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Security The Internet

Attack On a Significant Flaw In Apache Released 203

Zerimar points out a significant flaw in Apache that can lead to a fairly trivial DoS attack is in the wild. Apache 1.x, 2.x, dhttpd, GoAhead WebServer, and Squid are confirmed vulnerable, while IIS6.0, IIS7.0, and lighttpd are confirmed not vulnerable. As of this writing, Apache Foundation does not have a patch available. From Rsnake's introduction to the attack tool: "In considering the ramifications of a slow denial of service attack against particular services, rather than flooding networks, a concept emerged that would allow a single machine to take down another machine's web server with minimal bandwidth and side effects on unrelated services and ports. The ideal situation for many denial of service attacks is where all other services remain intact but the webserver itself is completely inaccessible. Slowloris was born from this concept, and is therefore relatively very stealthy compared to most flooding tools."
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Attack On a Significant Flaw In Apache Released

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  • by Rogerborg (306625) on Friday June 19, 2009 @10:28AM (#28389703) Homepage

    It's just holding sockets open; that's the "Hello, world!" of DOS attacks.

    I'm finding it hard to believe that Apache is genuinely vulnerable to this. Did nobody see it coming? For real?

  • Boring (Score:5, Insightful)

    by Anonymous Coward on Friday June 19, 2009 @10:29AM (#28389719)
    Talk about a boring exploit: no chance for expanding the attack into anything other than a DOS, and if it becomes widespread enough, fairly trivial to fix... (just kill the oldest waiting client that does not have a full header when the last client is taken.) I'd be embarrassed to publish something like this....
  • by Z00L00K (682162) on Friday June 19, 2009 @10:30AM (#28389737) Homepage

    And the only resolution right now that I can see is to have a connection timeout.

    At least the problem is a denial of service problem and not a problem with intrusion so the damage is easily rectified - restart the web server. Not that you really want to restart it.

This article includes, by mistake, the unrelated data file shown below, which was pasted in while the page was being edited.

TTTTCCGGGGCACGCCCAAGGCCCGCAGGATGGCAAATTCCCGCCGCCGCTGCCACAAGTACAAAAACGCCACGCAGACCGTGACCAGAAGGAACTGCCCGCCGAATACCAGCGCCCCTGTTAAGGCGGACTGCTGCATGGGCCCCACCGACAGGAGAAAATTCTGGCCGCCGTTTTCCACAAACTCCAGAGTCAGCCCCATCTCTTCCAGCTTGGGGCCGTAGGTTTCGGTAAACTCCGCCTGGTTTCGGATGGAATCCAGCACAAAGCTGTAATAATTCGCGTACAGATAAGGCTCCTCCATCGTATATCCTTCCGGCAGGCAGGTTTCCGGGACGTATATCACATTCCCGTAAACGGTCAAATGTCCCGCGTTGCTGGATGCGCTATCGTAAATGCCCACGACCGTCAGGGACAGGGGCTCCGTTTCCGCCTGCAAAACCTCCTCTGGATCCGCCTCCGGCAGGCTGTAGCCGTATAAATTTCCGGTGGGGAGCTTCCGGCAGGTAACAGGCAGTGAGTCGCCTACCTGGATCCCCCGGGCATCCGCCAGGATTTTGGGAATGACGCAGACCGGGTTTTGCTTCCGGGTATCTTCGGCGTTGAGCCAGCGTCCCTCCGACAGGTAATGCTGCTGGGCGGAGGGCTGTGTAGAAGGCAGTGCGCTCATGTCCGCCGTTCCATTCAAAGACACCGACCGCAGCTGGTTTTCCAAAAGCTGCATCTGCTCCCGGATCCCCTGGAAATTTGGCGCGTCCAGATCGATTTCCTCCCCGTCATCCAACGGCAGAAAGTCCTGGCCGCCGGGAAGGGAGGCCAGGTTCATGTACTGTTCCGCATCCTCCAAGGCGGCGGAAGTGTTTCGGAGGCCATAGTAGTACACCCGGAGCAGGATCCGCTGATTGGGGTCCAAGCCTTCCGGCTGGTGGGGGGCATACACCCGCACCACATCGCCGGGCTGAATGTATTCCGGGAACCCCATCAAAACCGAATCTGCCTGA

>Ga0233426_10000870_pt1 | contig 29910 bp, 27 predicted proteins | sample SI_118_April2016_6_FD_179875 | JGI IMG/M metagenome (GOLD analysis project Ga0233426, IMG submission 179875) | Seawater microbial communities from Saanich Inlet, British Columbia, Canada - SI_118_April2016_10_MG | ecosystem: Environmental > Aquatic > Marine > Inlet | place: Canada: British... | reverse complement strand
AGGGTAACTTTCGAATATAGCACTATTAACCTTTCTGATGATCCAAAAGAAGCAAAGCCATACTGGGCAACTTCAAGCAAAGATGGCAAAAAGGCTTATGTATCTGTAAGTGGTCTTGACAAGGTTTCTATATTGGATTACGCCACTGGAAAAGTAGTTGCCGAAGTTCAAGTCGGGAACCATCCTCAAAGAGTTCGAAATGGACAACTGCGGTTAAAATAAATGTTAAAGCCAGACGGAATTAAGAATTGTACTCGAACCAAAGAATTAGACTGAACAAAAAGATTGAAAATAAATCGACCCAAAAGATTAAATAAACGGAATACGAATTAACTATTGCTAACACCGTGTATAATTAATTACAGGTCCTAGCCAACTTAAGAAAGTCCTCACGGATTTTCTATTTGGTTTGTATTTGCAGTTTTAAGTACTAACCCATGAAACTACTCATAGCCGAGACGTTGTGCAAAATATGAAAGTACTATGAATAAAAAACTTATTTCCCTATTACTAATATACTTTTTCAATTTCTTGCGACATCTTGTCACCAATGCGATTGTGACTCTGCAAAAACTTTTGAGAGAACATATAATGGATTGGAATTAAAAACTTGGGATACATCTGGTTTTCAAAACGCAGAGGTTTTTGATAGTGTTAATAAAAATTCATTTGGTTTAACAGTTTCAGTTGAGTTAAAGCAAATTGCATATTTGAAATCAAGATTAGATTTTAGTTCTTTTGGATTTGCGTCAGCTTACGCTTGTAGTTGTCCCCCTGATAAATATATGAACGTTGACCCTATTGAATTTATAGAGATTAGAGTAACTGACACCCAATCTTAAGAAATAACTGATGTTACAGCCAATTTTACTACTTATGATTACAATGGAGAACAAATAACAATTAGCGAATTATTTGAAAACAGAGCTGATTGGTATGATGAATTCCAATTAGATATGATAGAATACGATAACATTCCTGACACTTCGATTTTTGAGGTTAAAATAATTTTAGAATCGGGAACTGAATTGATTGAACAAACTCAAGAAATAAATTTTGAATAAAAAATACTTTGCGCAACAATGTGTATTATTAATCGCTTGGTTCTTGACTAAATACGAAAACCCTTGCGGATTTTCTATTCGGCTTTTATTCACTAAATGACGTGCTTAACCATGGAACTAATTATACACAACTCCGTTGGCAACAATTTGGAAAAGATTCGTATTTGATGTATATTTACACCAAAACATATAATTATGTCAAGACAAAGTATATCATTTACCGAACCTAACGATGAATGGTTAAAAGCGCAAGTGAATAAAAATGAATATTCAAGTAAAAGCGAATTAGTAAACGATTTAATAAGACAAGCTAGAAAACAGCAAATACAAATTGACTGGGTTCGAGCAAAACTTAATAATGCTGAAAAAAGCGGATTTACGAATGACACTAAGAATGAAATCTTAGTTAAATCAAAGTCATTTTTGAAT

And I suspect that other services can be vulnerable to this type of attack too, not only web servers.

  • by moon3 (1530265) on Friday June 19, 2009 @10:51AM (#28390057)
    If you keep lingerers for more then 160 seconds then no wonder this is possible.

    It should be non-issues on better designed servers that keep an eye on connections anyway. Any single IP spawning lots of unfinished connections gets flagged fast and remembered for the future, so it will get limited access and bandwidth, marked as abuser etc. This is serving 101.
  • Re:Why not IIS? (Score:5, Insightful)

    by Malc (1751) on Friday June 19, 2009 @11:08AM (#28390307)

    Does the HTTP spec say anything about the server application timing out the connection? Seems like reasonable behaviour to me. I would be surprised if this isn't a configurable option in Apache too.

    People love to hate it, but IIS has matured in to a very good web server. It's my choice over Apache.

  • From the article:

    "...the server will open the connection and wait for the complete header to be received. However, the client (the DoS tool) will not send it and will instead keep sending bogus header lines which will keep the connection allocated."

    In other words.. the connection is not allowed to "timeout" as there is (bogus) traffic on the connection.
  • by dlgeek (1065796) on Friday June 19, 2009 @11:55AM (#28390921)
    The problem with that is it will break nontrivial uploads using POST since they won't complete in 5 seconds. The real solution is to not count threads or connections below a certain utilization threashold towards the capped max and kill them once you hit real starvation.

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